I eat and eat but I’m never full

I had a conversation with a lady yesterday, and in that conversation she told me that she often eats and eats and eats and she’s never full. This is so common. It is something that comes up so often with people who are struggling with their relationship with food and have spent years dieting. 

I believe that is because we’re not in tune with our bodies anymore. We don’t know what we truly want to eat. Our physical signals around food have been silenced and so we don’t know what our body needs. We can’t hear it, can’t feel it, and so we eat what we think we should eat, what we’re told to eat, and we don’t give our body a chance to say what it wants. In doing that, we’re not satisfying our body and we crave more food.

it starts when we are young

From a very young age, we’re told what to eat and when to eat it. 

As a baby we can demand food, but as we become a toddler the people who care for us override our natural instincts by putting rules in place. We’re told what we’ll have for breakfast, what we’ll have for lunch, what we’ll have for our evening meal. We are told what snacks we’ll have and at what times we’ll eat them. 

Then a little later we’re eating according to what time school says we can eat. Our meal and snack times are rigidly set, and you’ll eat then, whether you are hungry or not. Right up until adulthood we’re told what we’re eating and when we’re eating it, because quite often even into our teens our parents will be making our meals.

As we get older, that doesn’t really change. As adults we’re still eating according to a pattern of time. Maybe you’ll eat according to the times you’re used to eating, or maybe it’s other influences, such as what time our employers say we can eat.

If you go into your adult life being a dieter, you are continuing these patterns. You’re told by a diet company what you can eat and what you can’t eat. You’re told how much of it you should eat and what you should restrict.

We never give ourselves the space to stop that and let our body tell us what we want to eat. If you take out all the food rules and become a more intuitive eater your body will tell you what it wants at any given time.

I wore a groove in the kitchen floor with endless trips to the fridge, hoping against hope that I had somehow missed a plateful of cold sausages on the previous 4,000 excursions.

Jeremy clarkson

the same food, day in, day out

I’m willing to bet that today you got up out of bed and went through the same old routine as you always do?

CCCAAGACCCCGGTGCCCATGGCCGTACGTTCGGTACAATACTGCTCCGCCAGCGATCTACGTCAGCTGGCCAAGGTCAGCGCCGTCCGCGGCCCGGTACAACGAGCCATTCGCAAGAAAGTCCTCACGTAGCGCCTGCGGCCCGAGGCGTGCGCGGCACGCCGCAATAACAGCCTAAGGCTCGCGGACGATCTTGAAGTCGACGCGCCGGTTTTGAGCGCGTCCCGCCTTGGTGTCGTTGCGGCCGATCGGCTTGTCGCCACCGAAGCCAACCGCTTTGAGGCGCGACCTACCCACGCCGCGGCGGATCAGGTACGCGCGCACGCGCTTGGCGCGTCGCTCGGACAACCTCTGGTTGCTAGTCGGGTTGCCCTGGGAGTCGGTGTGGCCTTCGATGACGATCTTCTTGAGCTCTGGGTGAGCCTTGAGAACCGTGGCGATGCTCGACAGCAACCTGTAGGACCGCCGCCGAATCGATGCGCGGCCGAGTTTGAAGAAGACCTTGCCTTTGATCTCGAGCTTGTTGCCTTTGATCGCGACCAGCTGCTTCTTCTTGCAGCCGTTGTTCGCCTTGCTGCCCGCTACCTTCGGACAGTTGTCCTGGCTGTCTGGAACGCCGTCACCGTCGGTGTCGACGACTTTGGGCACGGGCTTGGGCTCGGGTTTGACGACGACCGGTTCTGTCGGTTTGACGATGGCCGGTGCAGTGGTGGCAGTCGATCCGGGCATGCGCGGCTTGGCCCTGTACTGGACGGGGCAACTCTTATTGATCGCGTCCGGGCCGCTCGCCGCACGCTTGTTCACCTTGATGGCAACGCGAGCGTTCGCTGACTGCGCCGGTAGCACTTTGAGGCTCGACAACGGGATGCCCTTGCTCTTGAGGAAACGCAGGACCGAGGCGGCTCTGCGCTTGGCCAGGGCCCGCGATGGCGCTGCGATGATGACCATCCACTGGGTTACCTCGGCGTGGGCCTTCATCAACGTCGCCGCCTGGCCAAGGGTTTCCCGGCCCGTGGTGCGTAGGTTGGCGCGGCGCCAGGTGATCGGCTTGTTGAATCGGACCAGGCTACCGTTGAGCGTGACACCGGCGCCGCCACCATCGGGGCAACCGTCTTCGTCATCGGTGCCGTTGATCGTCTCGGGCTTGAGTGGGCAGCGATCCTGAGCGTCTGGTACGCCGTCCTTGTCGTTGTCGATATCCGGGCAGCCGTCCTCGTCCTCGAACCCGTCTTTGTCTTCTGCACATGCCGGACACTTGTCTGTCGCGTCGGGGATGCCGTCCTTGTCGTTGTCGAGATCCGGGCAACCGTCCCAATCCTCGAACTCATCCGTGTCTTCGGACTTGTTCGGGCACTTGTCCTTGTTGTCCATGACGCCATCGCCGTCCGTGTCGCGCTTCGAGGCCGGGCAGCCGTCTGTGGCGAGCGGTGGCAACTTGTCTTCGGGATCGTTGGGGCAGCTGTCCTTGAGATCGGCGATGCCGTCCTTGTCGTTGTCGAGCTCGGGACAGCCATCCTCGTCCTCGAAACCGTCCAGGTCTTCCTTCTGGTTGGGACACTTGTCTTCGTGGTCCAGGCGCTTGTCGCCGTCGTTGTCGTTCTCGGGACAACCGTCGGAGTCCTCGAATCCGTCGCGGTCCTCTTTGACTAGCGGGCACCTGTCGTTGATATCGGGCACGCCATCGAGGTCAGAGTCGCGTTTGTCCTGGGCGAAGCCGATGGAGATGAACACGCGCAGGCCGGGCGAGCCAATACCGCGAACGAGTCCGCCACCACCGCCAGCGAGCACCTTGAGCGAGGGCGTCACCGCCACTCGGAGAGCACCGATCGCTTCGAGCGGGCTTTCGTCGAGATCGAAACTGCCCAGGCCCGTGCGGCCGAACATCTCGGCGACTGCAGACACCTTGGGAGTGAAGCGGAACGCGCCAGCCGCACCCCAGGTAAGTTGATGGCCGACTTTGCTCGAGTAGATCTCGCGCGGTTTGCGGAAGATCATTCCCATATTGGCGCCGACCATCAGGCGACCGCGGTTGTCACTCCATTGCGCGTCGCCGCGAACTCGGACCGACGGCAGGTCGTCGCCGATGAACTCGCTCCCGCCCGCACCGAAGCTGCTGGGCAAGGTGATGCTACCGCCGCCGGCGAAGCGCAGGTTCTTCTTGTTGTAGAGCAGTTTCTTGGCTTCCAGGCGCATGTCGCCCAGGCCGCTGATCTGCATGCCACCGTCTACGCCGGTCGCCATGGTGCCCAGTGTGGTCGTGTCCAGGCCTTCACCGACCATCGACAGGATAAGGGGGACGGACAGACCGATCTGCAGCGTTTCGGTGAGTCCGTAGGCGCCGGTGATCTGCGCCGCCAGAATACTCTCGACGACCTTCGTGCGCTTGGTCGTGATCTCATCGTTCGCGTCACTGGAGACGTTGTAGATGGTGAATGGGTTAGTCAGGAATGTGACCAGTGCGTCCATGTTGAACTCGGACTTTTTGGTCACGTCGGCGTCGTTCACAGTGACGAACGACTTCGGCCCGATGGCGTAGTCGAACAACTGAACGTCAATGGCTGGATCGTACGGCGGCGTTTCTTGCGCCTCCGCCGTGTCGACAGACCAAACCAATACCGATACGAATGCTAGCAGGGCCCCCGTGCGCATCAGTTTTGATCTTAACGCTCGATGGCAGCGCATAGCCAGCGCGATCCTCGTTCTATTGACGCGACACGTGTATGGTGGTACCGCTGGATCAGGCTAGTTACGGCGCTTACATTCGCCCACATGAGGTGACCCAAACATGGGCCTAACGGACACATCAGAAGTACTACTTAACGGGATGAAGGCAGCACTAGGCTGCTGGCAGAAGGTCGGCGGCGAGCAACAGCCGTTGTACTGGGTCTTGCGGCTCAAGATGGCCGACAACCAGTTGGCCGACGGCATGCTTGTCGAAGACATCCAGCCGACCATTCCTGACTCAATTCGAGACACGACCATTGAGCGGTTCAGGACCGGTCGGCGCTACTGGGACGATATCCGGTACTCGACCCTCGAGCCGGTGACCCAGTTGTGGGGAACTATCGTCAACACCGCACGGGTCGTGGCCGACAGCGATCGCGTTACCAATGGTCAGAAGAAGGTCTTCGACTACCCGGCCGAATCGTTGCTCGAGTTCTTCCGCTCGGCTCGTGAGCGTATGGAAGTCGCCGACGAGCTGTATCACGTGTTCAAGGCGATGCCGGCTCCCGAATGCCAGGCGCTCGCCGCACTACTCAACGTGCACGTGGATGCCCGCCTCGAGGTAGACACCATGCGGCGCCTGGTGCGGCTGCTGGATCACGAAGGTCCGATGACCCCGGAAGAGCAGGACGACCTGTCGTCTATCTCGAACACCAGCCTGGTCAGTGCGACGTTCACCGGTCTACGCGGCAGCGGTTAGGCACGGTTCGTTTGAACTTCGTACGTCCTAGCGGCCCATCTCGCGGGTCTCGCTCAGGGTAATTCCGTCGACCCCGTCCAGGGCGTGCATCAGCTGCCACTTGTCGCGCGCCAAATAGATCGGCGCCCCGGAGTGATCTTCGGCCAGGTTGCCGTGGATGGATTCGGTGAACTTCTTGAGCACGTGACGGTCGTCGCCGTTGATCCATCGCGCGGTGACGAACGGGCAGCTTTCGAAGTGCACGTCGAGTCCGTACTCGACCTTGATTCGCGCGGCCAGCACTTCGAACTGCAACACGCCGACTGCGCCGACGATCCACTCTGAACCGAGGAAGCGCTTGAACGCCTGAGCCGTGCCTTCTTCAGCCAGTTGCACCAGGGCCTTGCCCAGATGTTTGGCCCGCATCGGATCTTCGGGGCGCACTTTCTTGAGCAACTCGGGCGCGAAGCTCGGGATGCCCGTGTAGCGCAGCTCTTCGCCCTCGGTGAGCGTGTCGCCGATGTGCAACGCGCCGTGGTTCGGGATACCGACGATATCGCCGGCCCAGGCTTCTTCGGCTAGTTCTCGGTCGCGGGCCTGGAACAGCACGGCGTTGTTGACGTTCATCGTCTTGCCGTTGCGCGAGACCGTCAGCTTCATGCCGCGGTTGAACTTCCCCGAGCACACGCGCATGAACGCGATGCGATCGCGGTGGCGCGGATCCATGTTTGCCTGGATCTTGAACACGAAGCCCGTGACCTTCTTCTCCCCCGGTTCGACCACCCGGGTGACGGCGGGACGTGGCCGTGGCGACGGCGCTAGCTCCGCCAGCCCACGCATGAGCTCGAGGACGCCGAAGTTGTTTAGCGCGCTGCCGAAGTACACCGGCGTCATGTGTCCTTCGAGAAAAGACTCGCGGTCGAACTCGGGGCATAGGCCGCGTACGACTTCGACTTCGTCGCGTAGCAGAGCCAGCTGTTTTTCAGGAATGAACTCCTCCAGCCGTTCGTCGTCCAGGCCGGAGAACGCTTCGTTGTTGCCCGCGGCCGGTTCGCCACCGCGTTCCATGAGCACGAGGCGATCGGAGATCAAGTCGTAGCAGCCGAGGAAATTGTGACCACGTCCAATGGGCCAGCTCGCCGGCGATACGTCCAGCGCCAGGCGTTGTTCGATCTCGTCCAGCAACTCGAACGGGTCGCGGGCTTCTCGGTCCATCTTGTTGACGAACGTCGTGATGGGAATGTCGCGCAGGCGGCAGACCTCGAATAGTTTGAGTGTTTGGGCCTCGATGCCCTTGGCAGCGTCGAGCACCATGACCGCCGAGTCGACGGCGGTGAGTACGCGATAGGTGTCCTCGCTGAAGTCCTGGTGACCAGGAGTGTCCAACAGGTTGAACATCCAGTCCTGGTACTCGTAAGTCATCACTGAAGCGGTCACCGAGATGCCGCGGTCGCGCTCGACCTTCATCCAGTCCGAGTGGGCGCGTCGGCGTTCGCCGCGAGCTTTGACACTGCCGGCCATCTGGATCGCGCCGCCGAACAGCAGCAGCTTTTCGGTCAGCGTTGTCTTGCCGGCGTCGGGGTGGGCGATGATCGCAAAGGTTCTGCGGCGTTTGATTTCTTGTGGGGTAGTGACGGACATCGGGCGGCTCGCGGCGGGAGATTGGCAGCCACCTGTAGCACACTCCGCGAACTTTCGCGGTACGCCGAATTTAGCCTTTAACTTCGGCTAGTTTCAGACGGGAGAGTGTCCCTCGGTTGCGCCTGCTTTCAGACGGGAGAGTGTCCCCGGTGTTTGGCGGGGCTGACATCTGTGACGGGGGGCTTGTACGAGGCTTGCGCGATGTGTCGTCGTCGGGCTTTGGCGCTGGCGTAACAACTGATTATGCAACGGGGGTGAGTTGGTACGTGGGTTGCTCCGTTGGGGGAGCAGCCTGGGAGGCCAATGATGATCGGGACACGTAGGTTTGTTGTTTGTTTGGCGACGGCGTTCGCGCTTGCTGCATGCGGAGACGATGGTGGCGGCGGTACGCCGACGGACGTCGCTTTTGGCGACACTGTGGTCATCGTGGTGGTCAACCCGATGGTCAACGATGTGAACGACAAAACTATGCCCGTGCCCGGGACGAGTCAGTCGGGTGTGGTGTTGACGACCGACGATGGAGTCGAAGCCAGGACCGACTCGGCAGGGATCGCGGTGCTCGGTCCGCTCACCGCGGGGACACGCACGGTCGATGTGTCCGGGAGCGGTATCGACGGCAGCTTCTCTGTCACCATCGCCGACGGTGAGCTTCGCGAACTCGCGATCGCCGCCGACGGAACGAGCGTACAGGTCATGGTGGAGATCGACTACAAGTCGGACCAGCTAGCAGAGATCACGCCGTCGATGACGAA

You put some bread in the toaster and made yourself a cup of tea. You had a snack mid morning, biscuits or a piece of fruit? For lunch you had what you would always have for lunch, give or take a bit of variety. Maybe you changed the filling in your sandwich or the flavour of your crisps?

In the evening, you will eat at your usual time and you’ll have one of your family’s usual meals. Some people try new recipes, but on the whole we do tend to stick to the meals that we know and love. It’s easier after a busy day at work, and new recipes are scary!

On the whole you eat the same old trusted foods, day in, day out? Does that sound familiar?

In doing that though, even if you’re not actively dieting, you’re still not giving your body a chance to say its piece and tell you what it wants.

Next time you go to prepare a meal or a snack, ask yourself this question.

What do i really want to eat?

“What do I really, really want to eat right now?”

When you get up in the morning and you’re preparing your breakfast, stop and think, “Do I really want this toast that I have every morning or would something else be more satisfying?”. Maybe you fancy some fruit today? Maybe some cereal or some yoghurt?

I say those foods because they’re all typical breakfast foods but they’re not necessarily the things you should eat. Maybe you want last night’s lasagne that you couldn’t finish, so you’d put it in the fridge. Who says breakfast foods have to be breakfast foods? Who says that your leftover lasagne can’t be breakfast.

As you go through the day, each time you think about eating consider whether what you’re going to eat is actually what you want to eat, or is it what you think you should eat?

When you start paying attention to the food you would like to eat rather than what you think you should eat you will start to become more satisfied with your food. Maybe you will find that often you were not hungry, you just weren’t satisfied with the food you had eaten before.

This isn’t about finding a way to eat less. It’s about knowing that the food that you want to eat is really satisfying you. Food is there to be enjoyed and to make you feel good and feel satisfied. It’s not just fuel or a gap filler.

Now, tell me what meals and snacks did you change after reading this? Drop a comment – I’d love to hear from you.

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Please note, this post is intended to be general information only. Every care has been taken to ensure that facts and figures are correct at the time of posting. As always, please seek the support of a registered professional before making changes to your diet or lifestyle⁠, or if you feel that you are affected by any of the topics discussed.

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